PHILADELPHIA -- The number they focused on was in the win column, and that grew because of their leadership and individual excellence.
There's no denying quarterbacks Vernon Adams Jr. of Eastern Washington, Justin Arias of Idaho State and John Robertson of Villanova were at the head of the class in the FCS this season. All three have been invited to the announcement of the 28th Walter Payton Award, given to the nation's outstanding player and considered the Heisman Trophy of the former Division I-AA level.
The winner will be announced at The Sports Network's FCS Awards Banquet and Presentation on Dec. 15 in Philadelphia. The winners of the Buck Buchanan Award (FCS outstanding defensive player), Jerry Rice Award (FCS freshman of the year) and Eddie Robinson Award (FCS coach of the year) also will be feted that night.
Awards voting, conducted by a national panel, is based on the regular season.ADAMS: The first jersey Vernon Adams Jr.'s son, Vernon III, received after being born in June was a Russell Wilson Seahawks No. 3. "At our [school] bookstore, they're not making [Eastern Washington] No. 3 jerseys yet, we've just got No. 1 jerseys," said Adams, who draws comparisons to the signal caller with the same number. "I'll get him a No. 3 jersey here soon."
No doubt, an EWU No. 3 jersey would sell out. Adams has been a human highlight reel for three seasons, helping the Eagles to win the Big Sky Conference title each time. Adams, last year's Walter Payton Award runner-up, is back for another chance to win FCS outstanding player honors. When he redshirted in 2011, Adams watched as EWU quarterback Bo Levi Mitchell captured the Payton to put alongside the Eagles' 2010 national championship trophy.
"Bo Levi has both of them. That's what makes him one of the greats, if not the greatest quarterback, to ever come through Eastern Washington," Adams said. "My goal is to win a national championship. If the Walter Payton comes along, then it comes along. I tell guys all the time, that's a team award."
Ironically, what EWU has in Adams, the 6-foot, 200-pounder from Pasadena, California, was even more evident this season because the Eagles played without him for four games after he broke his right foot. All he did in his return against FCS power Montana on Nov. 8 was pass for 410 yards and four touchdowns. Adams, the Big Sky's all-time leader in touchdown passes, threw for 30 in only eight regular-season games, and he would have led the FCS in total offense per game (391.5 yards) if he had played one more game to qualify for the NCAA statistics.ARIAS: One of Justin Arias' hobbies is to build something from scratch, like his new desktop computer. His big project in the fall, though, was helping rebuild what was a struggling football program at Idaho State. "I like new challenges," Arias said. "I really like to do things I've never done before because I like the process of learning and becoming good at it."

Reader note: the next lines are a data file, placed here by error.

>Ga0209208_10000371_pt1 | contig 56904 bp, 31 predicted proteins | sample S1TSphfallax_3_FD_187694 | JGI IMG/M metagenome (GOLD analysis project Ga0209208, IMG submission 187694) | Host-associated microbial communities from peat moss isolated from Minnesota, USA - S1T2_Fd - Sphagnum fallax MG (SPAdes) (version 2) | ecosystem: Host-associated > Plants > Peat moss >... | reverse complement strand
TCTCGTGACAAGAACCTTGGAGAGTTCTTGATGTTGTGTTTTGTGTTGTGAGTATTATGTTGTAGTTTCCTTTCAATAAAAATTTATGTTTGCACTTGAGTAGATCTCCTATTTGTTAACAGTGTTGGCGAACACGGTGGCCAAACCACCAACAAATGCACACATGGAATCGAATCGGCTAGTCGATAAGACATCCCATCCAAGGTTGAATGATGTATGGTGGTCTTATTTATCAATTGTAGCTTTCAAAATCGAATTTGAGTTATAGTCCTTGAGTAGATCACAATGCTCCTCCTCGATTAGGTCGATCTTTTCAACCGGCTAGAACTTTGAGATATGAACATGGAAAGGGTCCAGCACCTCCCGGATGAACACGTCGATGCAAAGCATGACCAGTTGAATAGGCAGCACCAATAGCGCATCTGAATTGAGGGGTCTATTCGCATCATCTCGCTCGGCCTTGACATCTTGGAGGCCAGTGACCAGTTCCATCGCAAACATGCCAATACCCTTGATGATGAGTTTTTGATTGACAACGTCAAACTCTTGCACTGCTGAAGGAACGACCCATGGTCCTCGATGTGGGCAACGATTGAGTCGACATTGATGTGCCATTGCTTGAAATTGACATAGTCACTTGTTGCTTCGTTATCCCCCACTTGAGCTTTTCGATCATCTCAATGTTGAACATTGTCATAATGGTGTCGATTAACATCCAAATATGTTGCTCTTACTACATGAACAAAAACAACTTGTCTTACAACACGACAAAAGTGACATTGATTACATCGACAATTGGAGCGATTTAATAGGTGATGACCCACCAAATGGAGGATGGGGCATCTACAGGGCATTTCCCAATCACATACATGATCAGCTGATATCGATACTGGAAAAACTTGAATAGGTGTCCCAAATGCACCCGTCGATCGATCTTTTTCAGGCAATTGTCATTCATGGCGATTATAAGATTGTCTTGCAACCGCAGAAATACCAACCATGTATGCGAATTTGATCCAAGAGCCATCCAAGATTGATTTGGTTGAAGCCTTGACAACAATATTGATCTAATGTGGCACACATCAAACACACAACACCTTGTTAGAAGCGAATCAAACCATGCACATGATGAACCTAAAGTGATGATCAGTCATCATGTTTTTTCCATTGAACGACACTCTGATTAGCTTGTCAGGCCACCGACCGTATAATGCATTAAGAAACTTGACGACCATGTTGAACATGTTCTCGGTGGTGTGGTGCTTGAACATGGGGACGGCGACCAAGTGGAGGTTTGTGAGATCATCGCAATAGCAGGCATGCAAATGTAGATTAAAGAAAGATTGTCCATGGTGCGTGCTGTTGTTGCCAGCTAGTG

The Bengals had won only nine games during the previous six years, but this season they went 8-4, tied for second place in the Big Sky and became nationally ranked for the first time since 2005. The 6-foot, 213-pound Arias was one of the chief architects of the turnaround, throwing for an FCS-high 4,076 yards and a school-record 38 touchdowns, while putting himself in the running for the Walter Payton Award, which honors the outstanding player in the FCS.
Idaho State trusted the vision of its coaching staff and seemed to find a higher level of achievement with each game. With the Bengals establishing a more consistent run game, Arias, their composed signal caller, was even more dangerous throwing downfield, and the offense accounted for 6,744 yards, which is a Big Sky record for a 12-game schedule.
"I think it's pretty special to come into a program and help rebuild it," said Arias, a former transfer who will earn a graduate degree in athletic administration in December. He's from Agoura Hills, California.
"Last year I did pretty well, had good stats, but we just didn't win. It's awesome to get those stats and win games. It was definitely a team effort; I couldn't have done it without the team, without the O-line, without my receivers. It was awesome to accomplish it together."ROBERTSON: On the night Villanova quarterback John Robertson received national freshman of the year honors at the 2012 FCS Awards Presentation, Wildcats offensive coordinator Sam Venuto told the Jerry Rice Award recipient, "You better be back here for the Walter Payton Award eventually."
Two years later, Robertson has followed the order. One of three players eagerly awaiting the announcement of the 2014 Payton winner, the 6-1, 221-pound dual-threat Robertson has shredded opposing defenses throughout his redshirt junior campaign. He was named CAA Football offensive player of the week an incredible six times during the regular season, while Villanova went 10-2 with only a pair of one-point losses. He was then named the conference's offensive player of the year.
"One of the big differences from this year and last year was just the amount of weapons [on offense]," said Robertson, an economics major from Paramus, New Jersey. Last season, he placed ninth in the Payton Award voting for the FCS's outstanding player.
"As the quarterback, you need help out there, and they're really just giving it their all."
During the regular season, Robertson led the FCS in passing efficiency (182.99), throwing for 2,629 yards and 34 touchdown passes against only three interceptions. He rushed for 978 yards and nine touchdowns, and was responsible for 260 points -- the most in the nation.